World-class concerts and operas set to enhance Shanghai's attractiveness as an international tourist destination


Shanghai is adding a new dimension to its efforts to develop its appeal as a popular international tourist destination – organising world-class artistic performances to attract opera lovers and musical aficionados.

Hosting highbrow shows from opera and drama to orchestral and dance performances fits the bill perfectly for the development of cultural tourism the city is pursuing, according to Yang Jialu, vice-president of the Center for China Shanghai International Arts Festival, an organisation under the Shanghai Administration of Culture and Tourism.

She said this year's festival that ran for a month from October 15 provided a vivid example of how top-notch concerts and symphonies can boost the city's travel sector.

Do you have questions about the biggest topics and trends from around the world? Get the answers with SCMP Knowledge, our new platform of curated content with explainers, FAQs, analyses and infographics brought to you by our award-winning team.

“Shanghai hopes to create a synergy between culture and tourism,” she told the Post. “Cultural products are introduced to promote tourism. In return, a booming tourism industry can be tapped to spur development of cultural products.”

The Shanghai International Arts Festival, first held in 1999, featured 72 different productions this year – 12 of them international premieres – that between them staged around 1,000 shows that attracted an audience of six million. A survey by the organiser showed that 10 per cent of those in attendance were either from other parts of the country or abroad.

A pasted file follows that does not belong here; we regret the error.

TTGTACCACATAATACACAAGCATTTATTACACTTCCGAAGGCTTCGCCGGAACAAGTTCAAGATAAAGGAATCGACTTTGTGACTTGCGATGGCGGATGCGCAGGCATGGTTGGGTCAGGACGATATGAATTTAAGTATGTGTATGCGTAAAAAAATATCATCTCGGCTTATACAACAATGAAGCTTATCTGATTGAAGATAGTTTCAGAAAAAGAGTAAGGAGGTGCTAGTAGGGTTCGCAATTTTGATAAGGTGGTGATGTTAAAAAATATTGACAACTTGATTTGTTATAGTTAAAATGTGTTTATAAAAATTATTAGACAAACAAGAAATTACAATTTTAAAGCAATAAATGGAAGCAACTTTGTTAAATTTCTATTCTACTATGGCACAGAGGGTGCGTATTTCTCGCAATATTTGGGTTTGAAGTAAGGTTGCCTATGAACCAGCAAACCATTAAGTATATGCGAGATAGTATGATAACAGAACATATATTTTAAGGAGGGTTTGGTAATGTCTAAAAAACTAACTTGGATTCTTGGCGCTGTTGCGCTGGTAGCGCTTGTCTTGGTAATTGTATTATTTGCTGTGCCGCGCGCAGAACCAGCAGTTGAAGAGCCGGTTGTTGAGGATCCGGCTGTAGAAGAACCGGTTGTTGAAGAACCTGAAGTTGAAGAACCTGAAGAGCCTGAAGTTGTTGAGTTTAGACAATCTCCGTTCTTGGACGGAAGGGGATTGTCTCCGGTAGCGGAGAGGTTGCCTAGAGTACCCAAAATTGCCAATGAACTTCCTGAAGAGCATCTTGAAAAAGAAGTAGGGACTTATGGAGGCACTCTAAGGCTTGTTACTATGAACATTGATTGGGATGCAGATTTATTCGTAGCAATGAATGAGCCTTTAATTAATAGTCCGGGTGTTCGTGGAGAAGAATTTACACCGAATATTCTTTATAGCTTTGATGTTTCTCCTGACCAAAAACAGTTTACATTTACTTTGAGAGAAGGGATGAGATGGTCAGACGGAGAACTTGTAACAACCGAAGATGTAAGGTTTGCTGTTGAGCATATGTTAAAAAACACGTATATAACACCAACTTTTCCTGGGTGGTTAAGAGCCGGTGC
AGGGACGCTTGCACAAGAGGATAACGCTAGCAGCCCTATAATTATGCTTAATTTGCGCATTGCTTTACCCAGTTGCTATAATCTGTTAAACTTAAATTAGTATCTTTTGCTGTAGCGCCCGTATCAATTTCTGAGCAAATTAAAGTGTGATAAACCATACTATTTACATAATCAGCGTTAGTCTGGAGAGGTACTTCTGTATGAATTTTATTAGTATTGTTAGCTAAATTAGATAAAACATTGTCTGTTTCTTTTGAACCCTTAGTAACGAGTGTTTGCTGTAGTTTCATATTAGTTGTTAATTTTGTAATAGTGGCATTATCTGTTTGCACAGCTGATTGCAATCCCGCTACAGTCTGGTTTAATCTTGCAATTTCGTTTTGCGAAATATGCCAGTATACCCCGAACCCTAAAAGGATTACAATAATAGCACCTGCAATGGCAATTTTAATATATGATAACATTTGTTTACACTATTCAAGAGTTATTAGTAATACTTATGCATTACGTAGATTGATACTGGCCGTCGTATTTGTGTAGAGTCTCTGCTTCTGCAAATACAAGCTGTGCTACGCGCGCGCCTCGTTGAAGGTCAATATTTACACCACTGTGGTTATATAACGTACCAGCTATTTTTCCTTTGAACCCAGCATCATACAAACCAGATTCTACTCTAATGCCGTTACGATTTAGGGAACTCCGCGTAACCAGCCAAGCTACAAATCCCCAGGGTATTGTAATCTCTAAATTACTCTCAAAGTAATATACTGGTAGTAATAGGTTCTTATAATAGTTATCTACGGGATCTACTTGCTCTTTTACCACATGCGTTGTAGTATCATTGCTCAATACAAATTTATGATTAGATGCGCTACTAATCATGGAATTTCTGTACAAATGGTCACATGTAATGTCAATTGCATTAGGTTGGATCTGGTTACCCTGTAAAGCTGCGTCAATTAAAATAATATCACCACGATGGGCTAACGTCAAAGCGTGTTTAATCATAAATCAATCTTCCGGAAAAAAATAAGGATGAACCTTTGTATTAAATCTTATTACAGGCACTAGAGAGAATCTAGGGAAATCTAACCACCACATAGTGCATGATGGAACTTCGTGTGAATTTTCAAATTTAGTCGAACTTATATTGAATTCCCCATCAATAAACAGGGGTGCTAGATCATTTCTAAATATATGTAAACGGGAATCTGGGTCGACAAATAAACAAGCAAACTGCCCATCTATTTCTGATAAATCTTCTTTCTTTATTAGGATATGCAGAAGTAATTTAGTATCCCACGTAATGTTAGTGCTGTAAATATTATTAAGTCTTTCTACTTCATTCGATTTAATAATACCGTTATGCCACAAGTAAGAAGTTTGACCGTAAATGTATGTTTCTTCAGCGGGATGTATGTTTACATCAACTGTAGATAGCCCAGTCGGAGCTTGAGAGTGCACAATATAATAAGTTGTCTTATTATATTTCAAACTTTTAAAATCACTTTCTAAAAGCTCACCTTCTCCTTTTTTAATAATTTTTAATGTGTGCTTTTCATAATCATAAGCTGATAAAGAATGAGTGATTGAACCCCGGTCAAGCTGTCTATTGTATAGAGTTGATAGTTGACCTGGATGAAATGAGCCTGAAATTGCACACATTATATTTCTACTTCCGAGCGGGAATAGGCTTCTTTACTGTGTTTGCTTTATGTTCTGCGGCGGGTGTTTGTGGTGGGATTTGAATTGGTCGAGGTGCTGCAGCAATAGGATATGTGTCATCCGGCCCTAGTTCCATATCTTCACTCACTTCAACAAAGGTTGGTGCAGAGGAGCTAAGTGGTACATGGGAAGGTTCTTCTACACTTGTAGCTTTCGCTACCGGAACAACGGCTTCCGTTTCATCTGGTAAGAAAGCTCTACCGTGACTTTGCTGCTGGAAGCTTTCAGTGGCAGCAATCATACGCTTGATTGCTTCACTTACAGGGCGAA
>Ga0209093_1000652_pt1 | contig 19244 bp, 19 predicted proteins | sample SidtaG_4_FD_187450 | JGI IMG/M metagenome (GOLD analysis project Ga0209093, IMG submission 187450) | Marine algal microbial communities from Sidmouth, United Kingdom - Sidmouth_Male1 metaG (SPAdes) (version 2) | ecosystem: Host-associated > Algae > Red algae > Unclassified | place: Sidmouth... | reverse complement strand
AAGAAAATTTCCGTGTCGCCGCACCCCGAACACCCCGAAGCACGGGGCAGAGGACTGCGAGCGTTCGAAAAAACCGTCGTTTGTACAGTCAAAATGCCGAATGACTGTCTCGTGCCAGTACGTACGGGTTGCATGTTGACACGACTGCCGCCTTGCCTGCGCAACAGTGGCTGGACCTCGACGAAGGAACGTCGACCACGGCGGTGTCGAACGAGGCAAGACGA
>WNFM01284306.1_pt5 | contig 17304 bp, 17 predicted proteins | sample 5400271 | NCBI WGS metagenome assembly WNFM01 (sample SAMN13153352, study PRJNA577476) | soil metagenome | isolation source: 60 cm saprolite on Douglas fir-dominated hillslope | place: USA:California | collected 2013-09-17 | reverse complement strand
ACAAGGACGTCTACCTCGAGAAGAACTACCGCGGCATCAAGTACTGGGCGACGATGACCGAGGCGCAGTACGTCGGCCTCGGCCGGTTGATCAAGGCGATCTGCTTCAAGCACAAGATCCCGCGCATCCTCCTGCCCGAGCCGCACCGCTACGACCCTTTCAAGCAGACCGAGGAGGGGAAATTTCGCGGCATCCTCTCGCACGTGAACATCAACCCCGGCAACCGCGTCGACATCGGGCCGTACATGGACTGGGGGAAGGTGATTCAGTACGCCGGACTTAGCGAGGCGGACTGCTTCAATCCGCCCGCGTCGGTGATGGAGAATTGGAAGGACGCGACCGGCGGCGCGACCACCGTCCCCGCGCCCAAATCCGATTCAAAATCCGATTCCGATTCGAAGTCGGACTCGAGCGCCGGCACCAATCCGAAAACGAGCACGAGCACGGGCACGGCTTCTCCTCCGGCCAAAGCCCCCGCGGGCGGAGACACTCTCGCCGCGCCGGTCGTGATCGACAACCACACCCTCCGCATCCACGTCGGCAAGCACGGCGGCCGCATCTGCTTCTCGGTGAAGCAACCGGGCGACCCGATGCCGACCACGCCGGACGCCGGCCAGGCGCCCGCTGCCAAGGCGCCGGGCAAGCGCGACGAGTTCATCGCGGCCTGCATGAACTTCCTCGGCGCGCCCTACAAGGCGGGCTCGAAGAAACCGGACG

Globally renowned artists including celebrated tenor Placido Domingo and Russian soprano Anna Netrebko, as well as award-winning shows such as the musical The Last Five Years not only drew sell-out crowds, but attracted a vast number of young fans – a sure sign that classical music is gaining in popularity in Shanghai, Yang said.

“I have confidence in reaching the conclusion that the top art shows have played an effective role in boosting the city's cultural tourism,” she said. “Art is in every way instrumental in bolstering the economy and stimulating consumer spending.”

Yang said the art festival's organiser would bring more world-class cultural events to the city next year while promoting classical music among young consumers.

Fang Shizhong, director of the Shanghai Administration of Culture and Tourism, told Xinhua News last week that the art festival helped elevate the status of Shanghai – known as a gateway city for foreign visitors to enter the Chinese mainland – as a global centre of commerce, as it draws an increasing number of overseas visitors each year.

The integration of culture and tourism forms part of the city's efforts to create new growth engines for the local economy, he added.

Over the past two decades, affluent Chinese people's soaring demand for culture has made Western hit movies and stage shows high earners in Shanghai's cinemas and theatres.

The entertainment businesses in the mainland's financial and commercial hub were disrupted between 2020 and 2022 by the Covid-19 pandemic.

But there are signs of a recovery in the city's classical art show market.

A total of 22,000 shows held in the first half of 2023 drew an audience of 12 million people, up by a quarter from the same period of 2019, before the pandemic. They generated box-office receipts of 832 million yuan (US$115.4 million), an increase of 16.5 per cent from 2019.

The Shanghai municipal government has been striving to get the tourism sector back up and running since China reopened its international borders after the coronavirus pandemic in the first quarter of 2023. Its efforts have included the launch of China's first self-built cruise ship, named Magic City after a nickname for Shanghai, and a cruise service on the once-stinking Suzhou Creek, known as the city's “mother river”.

(South China Morning Post Publishers Limited)